Snakes in India, dingoes in Australia, elephants in South Africa: HSI works globally to resolve human-wildlife conflicts
A 12-year-old student, on his way home from school in India, is bitten by a snake. He doesn’t realize what’s happened but collapses soon after and dies later that day at a hospital. Meanwhile, in Romania, conflicts with brown bears are increasing due to habitat encroachment, improper waste management, and tourists attempting to feed them and getting too close in order to get a selfie.
These stories, recently in the news, have a common thread: they are both examples of the terrible things that can result when animals – even those who are naturally shy – encounter humans. The outcome is usually not a good one.
Stateside, our Humane Society of the United States wildlife team works in a variety of situations to mitigate livestock conflicts with deer, bears, bobcats, mountain lions, wolves and coyotes. Human-wildlife conflict mitigation is also a major priority for our Humane Society International teams globally. Using a mix of education, research and practical prevention methods, we work toward reducing such conflicts and teaching people how to live alongside animals in harmony.
- In India, a deathly fear of snakes has led to hundreds of snakes being killed each day. Snakebites are a serious problem, with a reported one million bites and a staggering 50,000 human deaths annually. People often kill snakes on sight. To address the problem, our HSI/India team, in partnership with The Gerry Martin Project (TGMP), has advanced a mix of initiatives that combine prevention with education and coexistence. We conduct education and awareness programs for children so they can identify venomous snakes, and distribute solar lanterns because most snakebites occur when people step out of their homes in the dark. We also educate residents in methods for keeping snakes away from homes, proper responses when they see a snake, and first-aid for snakebite. Finally, the TGMP and HSI/India collaboration is training doctors in snakebite treatment, and carrying out a first-of-its kind radio telemetry study on the Russell’s Viper, the species responsible for the most bites and deaths, to collect data on its behavior and habitat, in the interests of developing better prevention strategies.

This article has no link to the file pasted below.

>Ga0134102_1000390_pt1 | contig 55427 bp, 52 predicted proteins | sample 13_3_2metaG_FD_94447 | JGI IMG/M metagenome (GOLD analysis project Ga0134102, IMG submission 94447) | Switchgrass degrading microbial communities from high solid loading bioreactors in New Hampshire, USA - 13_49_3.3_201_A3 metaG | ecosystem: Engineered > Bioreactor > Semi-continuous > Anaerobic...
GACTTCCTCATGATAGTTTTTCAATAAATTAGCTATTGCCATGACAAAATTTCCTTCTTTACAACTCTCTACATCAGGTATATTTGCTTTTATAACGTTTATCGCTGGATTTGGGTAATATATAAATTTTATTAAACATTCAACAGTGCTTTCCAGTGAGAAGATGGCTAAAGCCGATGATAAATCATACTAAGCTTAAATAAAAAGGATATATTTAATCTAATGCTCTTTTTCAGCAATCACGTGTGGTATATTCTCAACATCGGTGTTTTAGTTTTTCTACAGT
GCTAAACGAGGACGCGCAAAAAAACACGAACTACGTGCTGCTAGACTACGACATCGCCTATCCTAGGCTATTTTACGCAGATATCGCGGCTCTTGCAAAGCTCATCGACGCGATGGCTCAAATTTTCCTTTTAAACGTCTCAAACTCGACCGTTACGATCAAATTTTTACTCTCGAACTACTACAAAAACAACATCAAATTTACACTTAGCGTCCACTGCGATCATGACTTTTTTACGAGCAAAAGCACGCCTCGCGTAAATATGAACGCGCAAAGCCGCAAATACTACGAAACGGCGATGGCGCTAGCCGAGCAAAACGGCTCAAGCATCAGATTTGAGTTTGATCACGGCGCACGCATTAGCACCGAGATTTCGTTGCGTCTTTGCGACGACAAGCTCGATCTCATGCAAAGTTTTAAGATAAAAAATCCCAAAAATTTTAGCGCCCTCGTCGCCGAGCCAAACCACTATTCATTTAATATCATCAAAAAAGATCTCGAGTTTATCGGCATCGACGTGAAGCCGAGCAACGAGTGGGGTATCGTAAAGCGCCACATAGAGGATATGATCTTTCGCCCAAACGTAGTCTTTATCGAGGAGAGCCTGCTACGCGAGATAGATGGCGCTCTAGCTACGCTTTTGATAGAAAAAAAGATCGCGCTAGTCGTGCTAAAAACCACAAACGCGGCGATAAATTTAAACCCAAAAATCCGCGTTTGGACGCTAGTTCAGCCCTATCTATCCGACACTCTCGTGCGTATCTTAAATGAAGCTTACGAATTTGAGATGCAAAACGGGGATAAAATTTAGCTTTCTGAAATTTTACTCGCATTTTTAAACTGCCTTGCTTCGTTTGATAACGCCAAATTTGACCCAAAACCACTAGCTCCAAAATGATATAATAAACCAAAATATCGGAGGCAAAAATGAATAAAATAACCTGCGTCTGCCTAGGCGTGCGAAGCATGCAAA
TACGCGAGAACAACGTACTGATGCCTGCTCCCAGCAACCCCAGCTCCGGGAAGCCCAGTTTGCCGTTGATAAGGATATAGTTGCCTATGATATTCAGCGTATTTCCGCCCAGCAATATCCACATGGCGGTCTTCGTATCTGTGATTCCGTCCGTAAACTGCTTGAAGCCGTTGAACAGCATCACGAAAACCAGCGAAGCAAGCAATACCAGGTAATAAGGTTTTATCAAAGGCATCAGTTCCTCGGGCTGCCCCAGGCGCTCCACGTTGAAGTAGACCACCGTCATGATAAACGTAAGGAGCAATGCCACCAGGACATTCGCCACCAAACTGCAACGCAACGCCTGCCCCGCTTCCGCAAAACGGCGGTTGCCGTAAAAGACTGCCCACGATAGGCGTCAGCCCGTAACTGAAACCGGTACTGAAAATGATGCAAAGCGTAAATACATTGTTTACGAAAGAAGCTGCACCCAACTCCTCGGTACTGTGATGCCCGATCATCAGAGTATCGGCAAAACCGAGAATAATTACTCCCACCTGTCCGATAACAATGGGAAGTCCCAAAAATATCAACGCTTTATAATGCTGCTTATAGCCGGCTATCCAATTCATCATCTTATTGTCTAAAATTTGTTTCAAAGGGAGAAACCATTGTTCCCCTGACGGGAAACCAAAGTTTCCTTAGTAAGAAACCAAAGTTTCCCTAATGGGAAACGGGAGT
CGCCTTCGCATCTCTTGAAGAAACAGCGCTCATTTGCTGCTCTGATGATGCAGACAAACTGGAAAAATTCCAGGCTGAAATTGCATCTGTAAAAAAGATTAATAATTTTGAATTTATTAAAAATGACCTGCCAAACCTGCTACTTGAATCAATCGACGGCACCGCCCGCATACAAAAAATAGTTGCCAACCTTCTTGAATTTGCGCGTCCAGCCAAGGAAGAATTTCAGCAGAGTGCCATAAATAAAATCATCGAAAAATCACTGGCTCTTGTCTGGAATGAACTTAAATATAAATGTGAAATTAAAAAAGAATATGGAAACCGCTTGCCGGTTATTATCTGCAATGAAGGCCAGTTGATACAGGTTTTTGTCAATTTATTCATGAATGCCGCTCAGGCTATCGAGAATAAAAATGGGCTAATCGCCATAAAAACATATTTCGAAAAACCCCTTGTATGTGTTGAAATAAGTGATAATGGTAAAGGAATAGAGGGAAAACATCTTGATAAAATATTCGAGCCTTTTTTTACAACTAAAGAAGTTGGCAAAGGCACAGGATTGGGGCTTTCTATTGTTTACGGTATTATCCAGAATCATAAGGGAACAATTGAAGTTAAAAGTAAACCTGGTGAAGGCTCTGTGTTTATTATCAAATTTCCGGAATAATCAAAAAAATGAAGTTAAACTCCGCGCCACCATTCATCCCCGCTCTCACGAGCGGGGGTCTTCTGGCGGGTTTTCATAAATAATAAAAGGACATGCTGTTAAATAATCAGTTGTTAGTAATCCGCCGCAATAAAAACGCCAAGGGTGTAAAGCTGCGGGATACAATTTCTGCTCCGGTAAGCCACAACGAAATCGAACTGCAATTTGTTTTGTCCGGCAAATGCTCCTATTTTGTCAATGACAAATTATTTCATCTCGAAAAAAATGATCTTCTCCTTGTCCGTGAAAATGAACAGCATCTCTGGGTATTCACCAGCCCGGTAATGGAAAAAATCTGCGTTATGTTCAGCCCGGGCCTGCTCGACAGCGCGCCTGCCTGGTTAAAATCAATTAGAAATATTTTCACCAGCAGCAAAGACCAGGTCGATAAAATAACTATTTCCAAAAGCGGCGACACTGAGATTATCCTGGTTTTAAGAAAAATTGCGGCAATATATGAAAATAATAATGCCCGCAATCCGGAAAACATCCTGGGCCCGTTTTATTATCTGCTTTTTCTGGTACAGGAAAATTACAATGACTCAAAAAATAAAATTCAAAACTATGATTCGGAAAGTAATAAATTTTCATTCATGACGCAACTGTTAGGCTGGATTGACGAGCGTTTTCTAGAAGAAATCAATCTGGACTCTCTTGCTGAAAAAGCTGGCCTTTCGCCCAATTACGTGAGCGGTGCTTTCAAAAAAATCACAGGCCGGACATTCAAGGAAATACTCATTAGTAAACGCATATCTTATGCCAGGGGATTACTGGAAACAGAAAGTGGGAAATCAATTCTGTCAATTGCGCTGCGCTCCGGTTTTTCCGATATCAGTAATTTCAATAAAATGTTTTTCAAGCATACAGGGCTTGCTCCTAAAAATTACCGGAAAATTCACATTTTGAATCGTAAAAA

- In Vietnam, where only about 100 wild elephants remain, conflicts with villagers arise when the animals raid crops and cause property damage. HSI is partnering with the Vietnam Ministry of Agriculture and Rural Development, local enforcement authorities, and international human-elephant conflict experts to find humane ways to mitigate conflict and to promote coexistence between humans and elephants.
- In Romania, home to about 6,000 brown bears, we are gearing up to implement community-based human-bear conflict mitigation projects. Last fall, HSI organized a stakeholder workshop in Montana—home to the similar grizzly bear—to which we invited various Romanian stakeholders to see how nonlethal mitigation solutions, including simple steps like a well-maintained electrical fence, bear-proof waste receptacles, and other education and awareness-raising activities can be effective solutions to human-bear conflict. We hope to expand the projects on the ground in Romania to promote peaceful coexistence rather than the killing of bears.
- In South Africa, we have worked to pioneer the use of immunocontraception for elephants – a humane solution for controlling the growth of populations, frequently necessary within the confines of fenced reserves. This innovative technology, which spares the lives of hundreds of elephants each year and keeps their numbers from rising too fast, helps to reduce breakouts from the reserves and encounters with people.
- In Australia, many thousands of dingoes are killed indiscriminately each year over livestock conflicts, by government-sponsored poison baiting programs, bounty incentives, or the use of steel-jawed traps coated with strychnine. The team from HSI/Australia, an associated organization, has worked hard to change the perception of dingoes as “wild dogs” – a term coined by livestock industry interests — and has championed non-lethal management options to guide sheep and cattle farmers, including guardian animals, stock management, fladry and fox lights.
With more and more wildlife species under threat because of climate change, human population expansion and other man-made challenges, and with governments frequently falling short in the implementation of solutions, it falls upon us – those who love animals and speak out for them – to find answers that are constructive, effective and, above all, humane. The challenges are many, but our teams around the globe and our teams stateside are well-equipped to take on these difficult fights.